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115 pages, ebook
First published July 16, 2012
Question: Is your book meant as a critique of academia or a call for reform?
Absolutely not. I don't have any agenda besides telling my own story as honestly as possible.
most Ph.D. students are directly training for a job that they will never get. (Imagine how disconcerting it would be if medical or law school graduates couldn’t get jobs as doctors or lawyers, respectively.)
research was my only job, and I wouldn’t be able to earn a degree unless I succeeded at it. My mood was inextricably tied to how well I was progressing every day, and during those months, progress was painfully slow.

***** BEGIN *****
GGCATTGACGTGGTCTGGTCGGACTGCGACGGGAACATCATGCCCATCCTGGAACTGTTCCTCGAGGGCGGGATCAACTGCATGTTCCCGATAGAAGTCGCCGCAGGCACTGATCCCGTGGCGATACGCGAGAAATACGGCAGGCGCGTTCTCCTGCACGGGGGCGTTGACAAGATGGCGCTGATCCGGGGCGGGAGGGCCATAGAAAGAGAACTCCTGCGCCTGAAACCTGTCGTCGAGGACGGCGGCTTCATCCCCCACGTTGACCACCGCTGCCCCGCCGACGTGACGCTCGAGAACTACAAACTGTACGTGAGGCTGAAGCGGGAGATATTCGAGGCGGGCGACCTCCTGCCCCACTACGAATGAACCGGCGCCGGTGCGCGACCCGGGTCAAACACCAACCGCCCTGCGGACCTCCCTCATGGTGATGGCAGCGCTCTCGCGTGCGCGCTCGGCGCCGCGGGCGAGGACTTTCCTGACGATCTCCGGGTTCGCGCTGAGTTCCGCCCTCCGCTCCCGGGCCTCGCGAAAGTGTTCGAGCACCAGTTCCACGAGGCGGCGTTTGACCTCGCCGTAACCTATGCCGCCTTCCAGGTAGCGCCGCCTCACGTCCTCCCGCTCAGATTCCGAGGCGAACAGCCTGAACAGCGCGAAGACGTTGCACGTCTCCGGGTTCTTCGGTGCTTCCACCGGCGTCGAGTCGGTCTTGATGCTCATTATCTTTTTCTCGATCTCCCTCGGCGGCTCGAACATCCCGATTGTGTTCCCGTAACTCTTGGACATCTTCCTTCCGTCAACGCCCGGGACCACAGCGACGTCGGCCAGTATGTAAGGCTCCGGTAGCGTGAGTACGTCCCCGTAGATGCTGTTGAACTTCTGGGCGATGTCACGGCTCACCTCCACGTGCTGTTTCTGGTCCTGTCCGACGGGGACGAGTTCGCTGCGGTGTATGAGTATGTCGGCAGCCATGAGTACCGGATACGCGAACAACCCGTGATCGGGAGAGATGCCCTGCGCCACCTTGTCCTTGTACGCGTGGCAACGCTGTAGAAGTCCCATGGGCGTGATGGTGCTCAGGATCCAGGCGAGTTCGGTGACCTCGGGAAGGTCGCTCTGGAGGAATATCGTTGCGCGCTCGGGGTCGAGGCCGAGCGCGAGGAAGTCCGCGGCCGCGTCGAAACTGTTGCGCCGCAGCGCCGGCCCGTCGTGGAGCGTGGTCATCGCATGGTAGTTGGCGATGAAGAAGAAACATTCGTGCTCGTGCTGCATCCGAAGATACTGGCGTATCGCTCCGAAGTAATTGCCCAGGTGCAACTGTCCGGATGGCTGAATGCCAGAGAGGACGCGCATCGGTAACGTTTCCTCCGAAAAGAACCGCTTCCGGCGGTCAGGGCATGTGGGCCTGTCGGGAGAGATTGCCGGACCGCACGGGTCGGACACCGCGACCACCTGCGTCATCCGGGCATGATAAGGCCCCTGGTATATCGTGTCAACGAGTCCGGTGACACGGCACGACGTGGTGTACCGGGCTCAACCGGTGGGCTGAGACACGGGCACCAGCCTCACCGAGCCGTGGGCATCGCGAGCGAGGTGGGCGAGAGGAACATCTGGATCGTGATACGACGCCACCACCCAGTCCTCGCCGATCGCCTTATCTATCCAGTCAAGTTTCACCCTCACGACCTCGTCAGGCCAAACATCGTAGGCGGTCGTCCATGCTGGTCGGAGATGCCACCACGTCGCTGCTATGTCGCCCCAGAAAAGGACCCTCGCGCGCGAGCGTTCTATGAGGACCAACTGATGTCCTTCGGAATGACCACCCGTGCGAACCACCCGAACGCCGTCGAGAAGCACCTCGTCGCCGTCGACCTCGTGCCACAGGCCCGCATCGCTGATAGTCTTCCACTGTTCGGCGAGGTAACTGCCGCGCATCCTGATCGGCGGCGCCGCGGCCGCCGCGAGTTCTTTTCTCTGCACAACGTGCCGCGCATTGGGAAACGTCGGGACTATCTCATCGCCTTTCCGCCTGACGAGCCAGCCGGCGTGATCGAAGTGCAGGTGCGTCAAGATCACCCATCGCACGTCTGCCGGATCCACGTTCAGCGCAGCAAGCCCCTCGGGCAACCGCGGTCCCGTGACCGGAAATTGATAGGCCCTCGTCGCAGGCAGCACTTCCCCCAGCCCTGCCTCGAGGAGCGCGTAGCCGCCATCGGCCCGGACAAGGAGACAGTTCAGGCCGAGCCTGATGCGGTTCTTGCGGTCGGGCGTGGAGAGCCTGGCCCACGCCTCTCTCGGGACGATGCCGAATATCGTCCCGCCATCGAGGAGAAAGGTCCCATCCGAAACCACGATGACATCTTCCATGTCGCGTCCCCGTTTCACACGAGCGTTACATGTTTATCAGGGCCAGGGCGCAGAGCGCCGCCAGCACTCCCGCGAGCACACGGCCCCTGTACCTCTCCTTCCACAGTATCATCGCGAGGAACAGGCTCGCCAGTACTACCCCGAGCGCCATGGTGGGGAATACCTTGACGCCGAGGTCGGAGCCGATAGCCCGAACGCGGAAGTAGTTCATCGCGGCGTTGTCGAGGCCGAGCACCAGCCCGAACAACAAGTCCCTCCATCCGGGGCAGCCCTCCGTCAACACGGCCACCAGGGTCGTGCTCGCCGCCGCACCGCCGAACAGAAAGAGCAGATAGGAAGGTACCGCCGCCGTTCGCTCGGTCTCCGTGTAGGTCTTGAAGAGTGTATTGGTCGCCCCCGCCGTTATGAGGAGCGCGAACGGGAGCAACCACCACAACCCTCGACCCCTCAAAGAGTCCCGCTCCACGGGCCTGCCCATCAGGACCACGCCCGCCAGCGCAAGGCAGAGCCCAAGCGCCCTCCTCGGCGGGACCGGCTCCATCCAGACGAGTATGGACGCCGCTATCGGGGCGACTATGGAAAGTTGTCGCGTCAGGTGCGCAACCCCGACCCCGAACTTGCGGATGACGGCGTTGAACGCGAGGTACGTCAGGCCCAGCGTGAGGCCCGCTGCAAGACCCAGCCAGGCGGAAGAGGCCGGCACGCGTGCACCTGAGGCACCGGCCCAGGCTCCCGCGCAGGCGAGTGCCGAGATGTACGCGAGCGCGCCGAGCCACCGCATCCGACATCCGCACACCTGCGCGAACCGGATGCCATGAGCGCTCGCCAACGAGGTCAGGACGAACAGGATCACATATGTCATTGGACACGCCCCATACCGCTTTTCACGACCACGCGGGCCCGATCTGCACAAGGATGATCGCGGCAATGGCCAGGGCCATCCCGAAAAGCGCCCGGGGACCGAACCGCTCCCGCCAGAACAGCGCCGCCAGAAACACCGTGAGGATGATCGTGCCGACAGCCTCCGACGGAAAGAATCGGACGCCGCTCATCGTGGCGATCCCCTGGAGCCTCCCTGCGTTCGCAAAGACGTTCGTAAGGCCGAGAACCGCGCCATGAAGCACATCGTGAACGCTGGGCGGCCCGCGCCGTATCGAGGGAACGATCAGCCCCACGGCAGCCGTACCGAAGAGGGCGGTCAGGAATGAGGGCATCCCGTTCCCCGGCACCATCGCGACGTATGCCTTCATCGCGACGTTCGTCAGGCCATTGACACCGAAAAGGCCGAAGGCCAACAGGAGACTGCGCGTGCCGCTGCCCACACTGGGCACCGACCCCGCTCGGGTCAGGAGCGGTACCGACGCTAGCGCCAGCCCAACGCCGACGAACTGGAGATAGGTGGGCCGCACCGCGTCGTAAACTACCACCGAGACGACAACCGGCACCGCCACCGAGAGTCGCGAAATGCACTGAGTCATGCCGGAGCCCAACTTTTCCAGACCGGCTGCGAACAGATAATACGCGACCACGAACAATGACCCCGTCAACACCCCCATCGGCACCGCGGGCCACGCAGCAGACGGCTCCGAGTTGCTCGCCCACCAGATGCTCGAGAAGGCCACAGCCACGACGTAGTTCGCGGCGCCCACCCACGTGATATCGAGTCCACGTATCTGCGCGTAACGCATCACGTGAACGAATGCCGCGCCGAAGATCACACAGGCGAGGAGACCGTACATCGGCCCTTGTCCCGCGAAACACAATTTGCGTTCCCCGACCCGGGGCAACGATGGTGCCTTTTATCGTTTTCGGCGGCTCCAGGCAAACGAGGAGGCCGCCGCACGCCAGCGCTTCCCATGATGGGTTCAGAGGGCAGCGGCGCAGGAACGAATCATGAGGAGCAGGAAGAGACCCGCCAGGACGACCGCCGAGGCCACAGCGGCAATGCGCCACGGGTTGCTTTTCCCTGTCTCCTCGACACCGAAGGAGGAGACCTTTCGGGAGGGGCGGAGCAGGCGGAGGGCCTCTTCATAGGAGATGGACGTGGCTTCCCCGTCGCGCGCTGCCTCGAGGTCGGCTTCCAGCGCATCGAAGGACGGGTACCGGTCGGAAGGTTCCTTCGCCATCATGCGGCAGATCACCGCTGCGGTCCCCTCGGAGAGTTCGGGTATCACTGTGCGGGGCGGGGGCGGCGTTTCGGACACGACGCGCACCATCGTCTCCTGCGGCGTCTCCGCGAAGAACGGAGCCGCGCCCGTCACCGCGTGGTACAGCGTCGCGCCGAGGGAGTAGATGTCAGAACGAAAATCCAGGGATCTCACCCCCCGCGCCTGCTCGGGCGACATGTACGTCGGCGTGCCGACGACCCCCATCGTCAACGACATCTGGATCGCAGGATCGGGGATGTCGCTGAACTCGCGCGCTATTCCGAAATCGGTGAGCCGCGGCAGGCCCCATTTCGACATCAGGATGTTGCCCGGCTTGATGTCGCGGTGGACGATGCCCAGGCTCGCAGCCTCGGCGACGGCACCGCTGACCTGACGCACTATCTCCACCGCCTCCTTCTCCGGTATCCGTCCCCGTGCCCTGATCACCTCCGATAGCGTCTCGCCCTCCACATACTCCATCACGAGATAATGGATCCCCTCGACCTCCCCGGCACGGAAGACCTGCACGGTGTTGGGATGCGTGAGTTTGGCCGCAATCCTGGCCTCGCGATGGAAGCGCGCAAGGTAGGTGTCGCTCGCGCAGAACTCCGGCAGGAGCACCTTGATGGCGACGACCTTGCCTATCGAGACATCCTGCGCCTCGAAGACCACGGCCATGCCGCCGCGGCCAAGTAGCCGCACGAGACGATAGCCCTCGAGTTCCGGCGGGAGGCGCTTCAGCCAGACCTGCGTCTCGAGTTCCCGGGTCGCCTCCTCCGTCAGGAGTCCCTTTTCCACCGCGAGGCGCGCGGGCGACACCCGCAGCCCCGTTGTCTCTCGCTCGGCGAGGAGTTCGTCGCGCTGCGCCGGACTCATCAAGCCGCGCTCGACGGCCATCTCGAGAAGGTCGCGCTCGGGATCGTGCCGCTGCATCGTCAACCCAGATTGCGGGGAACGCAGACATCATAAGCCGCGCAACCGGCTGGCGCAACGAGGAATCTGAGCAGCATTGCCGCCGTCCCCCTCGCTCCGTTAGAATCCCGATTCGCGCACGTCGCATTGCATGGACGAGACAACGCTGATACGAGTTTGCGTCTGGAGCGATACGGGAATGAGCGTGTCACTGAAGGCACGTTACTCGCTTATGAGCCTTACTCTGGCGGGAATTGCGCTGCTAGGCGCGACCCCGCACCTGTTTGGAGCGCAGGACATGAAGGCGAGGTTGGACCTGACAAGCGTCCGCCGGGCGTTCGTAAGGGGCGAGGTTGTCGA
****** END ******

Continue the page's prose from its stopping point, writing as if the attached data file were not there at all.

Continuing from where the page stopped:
In the end, it took three attempts by four Ph.D. students over the course of five years before Dawson’s initial Klee-UC idea turned into a published paper. Of those four students, only one “survived”—I quit the Klee project, and two others quit the Ph.D. program altogether.
my six years of Ph.D. training have made me wiser, savvier, grittier, and more steely, focused, creative, eloquent, perceptive, and professionally effective than I was as a fresh college graduate. (Two obvious caveats: Not every Ph.D. student received these benefits—many grew jaded and burned-out from their struggles. Also, lots of people cultivate these positive traits without going through a Ph.D. program.)...
Pursuing a Ph.D. has been one of the most fulfilling experiences of my life, and I feel extremely lucky to have been given the opportunity to be creative during this time.